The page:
There are currently no sanctioned Division III leagues. Two leagues have indicated that they will seek Division III status. United Soccer Leagues, administrator of the USL and PDL leagues, announced that they would start a new league, tentatively called D3, and seek Division III certification and targeting 2019 as the first season for the new league. National Independent Soccer Association (NISA) led by former Chicago Fire general manager Peter Wilt plans on fielding 8-10 teams in 2018 and has stated that it will seek Division III certification.
In September 2015, it was reported that the USSF was proposing the addition of eligibility requirements for sanctioned Division I soccer leagues, including that they must have at least 16 teams, stadiums with a capacity of at least 15,000, and at least 75% of the teams must be in cities that have a population of at least 2 million.
Sanctioned by USSF as professional leagues
USSF Division I
Major League Soccer (MLS)
USSF Division II
Western Conference (USL)
Eastern Conference (USL)
USSF Division III
|USL Division III (USL D3)
(application not submitted[ii], but expected to start in 2019)
- USL is now divided into 2 conferences with minimal inter-conference league games, separate tables, and league champion determined between the two conference champions.
- Neither NISA nor United Soccer Leagues have submitted these leagues to U.S. Soccer for sanctioning as of October 2017. However, both have made public announcements that they intend to do so and begin play in the seasons indicated. See the linked league articles for further information.
Below is a list of the number of teams sanctioned by the USSF in the so-called "modern era" under the division sanctioning scheme described above.
|Pro Soccer Teams (includes teams outside US)|
|Year||Total Pro Teams[a]||Division I||Division II||Division III||Non-Sanctioned[b]|
|MLS||APSL/USISL SL||USISL PL||-|
|MLS||USSF D2 Pro[l]||USL-2||-|
- Only includes those sanctioned by USSF as Professional
- Teams with players receiving salary (professional teams) that played in leagues not sanctioned as Division I, II, or III by USSF.
- American Professional Soccer League changed their name to A-League and gained official Division II sanctioning this year.
- The USISL Professional League included 70 teams of which 36 were Amateur teams. Not included as the league did not yet have Division III sanctioning.
- USISL divided into 2 Division. USISL Select League had 21 teams and was shared status of Division II sanctioning together the A-League. The USISL Pro League had 27 teams and was status of Division III.
- A-League merged with USISL and teams from USISL Select League became part of the A-League. The merger avoided competing Division II leagues.
- USISL renamed Division III league to USISL D3 Pro.
- USISL D3 Pro was renamed USL D3 Pro as part of the re-branding of USISL to United Soccer Leagues.
- Started season called the USL Pro Select League but was changed to Pro Soccer League for legal reasons.
- The A-League was renamed USL First Division commonly called USL-1.
- MLS sponsored a Reserve League with players from MLS teams that are not on the active roster from 2005–2008 & 2011–2013.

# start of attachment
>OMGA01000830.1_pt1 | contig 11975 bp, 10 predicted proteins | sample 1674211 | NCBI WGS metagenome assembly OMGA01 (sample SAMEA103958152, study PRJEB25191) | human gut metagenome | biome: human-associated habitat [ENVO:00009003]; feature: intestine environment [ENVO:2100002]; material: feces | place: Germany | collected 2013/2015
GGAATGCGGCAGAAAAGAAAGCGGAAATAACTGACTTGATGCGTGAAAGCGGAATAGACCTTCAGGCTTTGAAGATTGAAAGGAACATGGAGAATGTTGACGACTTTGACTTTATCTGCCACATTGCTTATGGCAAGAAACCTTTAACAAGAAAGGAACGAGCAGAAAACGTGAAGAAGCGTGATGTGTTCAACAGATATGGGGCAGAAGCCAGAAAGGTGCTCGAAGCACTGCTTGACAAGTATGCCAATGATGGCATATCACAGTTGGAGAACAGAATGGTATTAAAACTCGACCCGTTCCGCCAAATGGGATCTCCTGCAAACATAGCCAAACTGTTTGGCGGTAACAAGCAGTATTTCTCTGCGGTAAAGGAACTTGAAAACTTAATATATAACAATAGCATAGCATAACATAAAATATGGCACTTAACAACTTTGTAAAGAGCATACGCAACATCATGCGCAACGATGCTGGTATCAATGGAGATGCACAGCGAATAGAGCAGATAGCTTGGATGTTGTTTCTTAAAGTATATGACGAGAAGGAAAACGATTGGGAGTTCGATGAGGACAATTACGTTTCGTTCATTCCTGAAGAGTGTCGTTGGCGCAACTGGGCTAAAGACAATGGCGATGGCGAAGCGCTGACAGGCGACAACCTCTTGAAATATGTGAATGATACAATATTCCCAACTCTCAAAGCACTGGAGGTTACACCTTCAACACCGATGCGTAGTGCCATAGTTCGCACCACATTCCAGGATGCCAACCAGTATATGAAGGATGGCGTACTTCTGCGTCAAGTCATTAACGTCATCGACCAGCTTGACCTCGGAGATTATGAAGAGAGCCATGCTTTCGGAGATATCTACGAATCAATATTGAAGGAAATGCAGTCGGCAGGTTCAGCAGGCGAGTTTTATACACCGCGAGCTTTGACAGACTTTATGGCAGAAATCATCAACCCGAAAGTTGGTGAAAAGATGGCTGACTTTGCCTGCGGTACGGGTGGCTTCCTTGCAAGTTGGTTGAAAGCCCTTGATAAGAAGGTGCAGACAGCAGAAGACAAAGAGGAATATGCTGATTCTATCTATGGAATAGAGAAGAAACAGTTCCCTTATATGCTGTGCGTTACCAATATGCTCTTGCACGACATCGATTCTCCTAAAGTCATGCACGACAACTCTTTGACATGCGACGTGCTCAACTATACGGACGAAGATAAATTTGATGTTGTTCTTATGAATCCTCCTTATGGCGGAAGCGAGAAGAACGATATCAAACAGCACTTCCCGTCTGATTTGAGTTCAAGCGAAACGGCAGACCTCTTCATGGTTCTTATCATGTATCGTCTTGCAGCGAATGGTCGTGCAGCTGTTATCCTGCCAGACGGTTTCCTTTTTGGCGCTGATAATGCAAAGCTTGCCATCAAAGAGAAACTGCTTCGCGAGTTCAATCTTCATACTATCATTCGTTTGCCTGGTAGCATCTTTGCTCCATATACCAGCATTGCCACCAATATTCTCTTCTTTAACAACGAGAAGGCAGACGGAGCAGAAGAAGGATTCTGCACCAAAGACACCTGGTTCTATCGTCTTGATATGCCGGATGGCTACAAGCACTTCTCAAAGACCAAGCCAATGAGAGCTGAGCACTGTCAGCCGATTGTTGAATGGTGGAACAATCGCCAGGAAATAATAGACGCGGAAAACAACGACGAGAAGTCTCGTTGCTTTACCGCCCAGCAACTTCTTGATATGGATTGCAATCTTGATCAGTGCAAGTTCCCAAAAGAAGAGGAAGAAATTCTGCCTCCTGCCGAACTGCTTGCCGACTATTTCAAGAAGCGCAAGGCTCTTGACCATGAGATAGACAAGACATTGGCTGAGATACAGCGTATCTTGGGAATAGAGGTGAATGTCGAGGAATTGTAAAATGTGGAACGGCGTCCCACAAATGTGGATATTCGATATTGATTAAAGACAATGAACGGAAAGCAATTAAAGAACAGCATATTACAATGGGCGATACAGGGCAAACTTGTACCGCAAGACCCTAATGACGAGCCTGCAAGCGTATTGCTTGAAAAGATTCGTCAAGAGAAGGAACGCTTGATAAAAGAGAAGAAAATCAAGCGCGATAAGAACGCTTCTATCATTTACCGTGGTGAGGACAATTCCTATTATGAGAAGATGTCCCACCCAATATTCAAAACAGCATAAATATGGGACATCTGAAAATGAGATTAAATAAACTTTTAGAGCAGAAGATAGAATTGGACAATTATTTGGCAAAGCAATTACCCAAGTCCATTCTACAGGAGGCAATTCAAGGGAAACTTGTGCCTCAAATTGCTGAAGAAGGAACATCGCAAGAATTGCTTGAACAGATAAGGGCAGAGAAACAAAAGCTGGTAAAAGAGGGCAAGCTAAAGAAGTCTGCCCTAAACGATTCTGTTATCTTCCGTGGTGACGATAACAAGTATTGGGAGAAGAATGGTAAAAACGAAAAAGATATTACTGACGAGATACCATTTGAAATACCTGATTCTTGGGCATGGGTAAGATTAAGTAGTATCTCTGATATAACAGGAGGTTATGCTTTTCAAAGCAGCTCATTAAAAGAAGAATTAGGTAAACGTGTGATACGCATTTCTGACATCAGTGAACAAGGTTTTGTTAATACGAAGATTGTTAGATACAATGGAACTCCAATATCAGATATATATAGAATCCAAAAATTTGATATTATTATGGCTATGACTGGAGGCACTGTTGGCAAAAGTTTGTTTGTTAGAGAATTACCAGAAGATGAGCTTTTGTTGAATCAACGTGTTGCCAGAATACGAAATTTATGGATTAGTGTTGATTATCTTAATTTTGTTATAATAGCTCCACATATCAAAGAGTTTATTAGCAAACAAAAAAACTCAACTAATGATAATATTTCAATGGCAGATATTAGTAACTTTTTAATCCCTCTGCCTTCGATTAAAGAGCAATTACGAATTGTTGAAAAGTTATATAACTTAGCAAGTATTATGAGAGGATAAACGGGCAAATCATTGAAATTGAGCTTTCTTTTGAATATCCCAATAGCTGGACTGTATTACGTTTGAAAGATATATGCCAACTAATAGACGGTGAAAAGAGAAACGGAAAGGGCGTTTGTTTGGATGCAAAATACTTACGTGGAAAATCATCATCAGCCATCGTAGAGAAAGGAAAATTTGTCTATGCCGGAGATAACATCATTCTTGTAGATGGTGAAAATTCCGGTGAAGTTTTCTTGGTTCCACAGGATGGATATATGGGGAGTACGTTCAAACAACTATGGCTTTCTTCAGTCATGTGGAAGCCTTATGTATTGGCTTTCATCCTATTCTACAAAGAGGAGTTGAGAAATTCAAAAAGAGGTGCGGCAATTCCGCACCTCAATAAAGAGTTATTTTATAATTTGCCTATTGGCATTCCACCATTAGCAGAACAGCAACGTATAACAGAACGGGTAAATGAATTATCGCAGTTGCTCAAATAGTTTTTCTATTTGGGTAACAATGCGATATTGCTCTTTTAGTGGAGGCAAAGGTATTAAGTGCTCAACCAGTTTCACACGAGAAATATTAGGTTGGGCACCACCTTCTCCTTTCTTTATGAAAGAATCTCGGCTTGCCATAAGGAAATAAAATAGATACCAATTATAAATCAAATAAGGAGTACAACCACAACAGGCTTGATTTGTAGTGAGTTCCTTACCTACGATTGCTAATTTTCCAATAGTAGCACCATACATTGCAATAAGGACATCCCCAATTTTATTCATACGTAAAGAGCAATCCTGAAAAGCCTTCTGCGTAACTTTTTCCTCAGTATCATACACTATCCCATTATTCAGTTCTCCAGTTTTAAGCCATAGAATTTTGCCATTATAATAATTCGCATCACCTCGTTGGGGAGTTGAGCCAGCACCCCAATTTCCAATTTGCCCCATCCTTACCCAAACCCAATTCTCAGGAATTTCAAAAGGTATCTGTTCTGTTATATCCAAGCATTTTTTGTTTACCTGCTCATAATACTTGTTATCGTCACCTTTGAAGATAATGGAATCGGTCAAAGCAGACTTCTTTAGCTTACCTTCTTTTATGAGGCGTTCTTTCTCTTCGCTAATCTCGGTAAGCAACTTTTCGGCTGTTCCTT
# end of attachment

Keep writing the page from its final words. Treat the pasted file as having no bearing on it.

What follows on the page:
- Due to the conflict resulting from the sale of United Soccer Leagues by Nike, USSF organized this league which had teams from the First Division of United Soccer Leagues and the newly formed North American Soccer League.
- NASL gained provisional Division II sanctioning this year.
- Was branded as USL Pro until 2015.
- Last year of MLS Reserve League - teams now expected to have a USL affiliate instead.
- USL had 30 teams and gained provisional Division II sanctioning in 2017. NASL and its 8 teams continued their provisional Division II sanctioning in 2017.
- No league played at the Division III level in 2017.
- Does not include NASL and its 6 teams currently disputing the USSF decision to not grant provisional Division II sanctioning in 2018.
- No league played at the Division III level in 2018.
The USSF does not officially recognize distinctions between amateur soccer leagues in the United States. However, the USASA sanctions affiliated, but separately run, national leagues that are recognized in practical terms as playing at a higher level than the USASA state association leagues; for example, as of 2014 they receive automatic berths to the US Open Cup.
The Premier Development League takes place during the summer months, and the player pool is drawn mainly from NCAA college soccer players seeking to continue playing high level soccer during their summer break, while still maintaining their college eligibility. The National Premier Soccer League is similar to the Premier Development League and also attracts top amateur talent from around the United States. However, unlike the PDL the NPSL does not have any age limits or restrictions, thus incorporating both college players and former professional players.
United Soccer Leagues
National Premier Soccer League (NPSL)
United Premier Soccer League
US Club Soccer (USCS)
Other Regional Leagues
UPSL (other Conferences/Divisions)
- Tier/Division numbers are omitted for these leagues as U.S. Soccer does not designate a Division number or directly sanction them. The leagues are generally ordered by quality of play from top to bottom. Currently there is no relegation/promotion among any of these leagues.
Men's national soccer cups